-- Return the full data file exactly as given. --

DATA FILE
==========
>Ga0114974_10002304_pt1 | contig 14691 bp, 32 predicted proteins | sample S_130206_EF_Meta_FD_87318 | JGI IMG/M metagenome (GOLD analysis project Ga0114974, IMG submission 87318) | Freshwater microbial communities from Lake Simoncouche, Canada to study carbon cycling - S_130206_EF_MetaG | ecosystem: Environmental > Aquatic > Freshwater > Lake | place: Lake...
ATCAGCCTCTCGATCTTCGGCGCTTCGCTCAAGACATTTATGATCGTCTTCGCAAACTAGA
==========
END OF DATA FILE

>Ga0114974_10002304_pt1 | contig 14691 bp, 32 predicted proteins | sample S_130206_EF_Meta_FD_87318 | JGI IMG/M metagenome (GOLD analysis project Ga0114974, IMG submission 87318) | Freshwater microbial communities from Lake Simoncouche, Canada to study carbon cycling - S_130206_EF_MetaG | ecosystem: Environmental > Aquatic > Freshwater > Lake | place: Lake...
ATCAGCCTCTCGATCTTCGGCGCTTCGCTCAAGACATTTATGATCGTCTTCGCAAACTAGA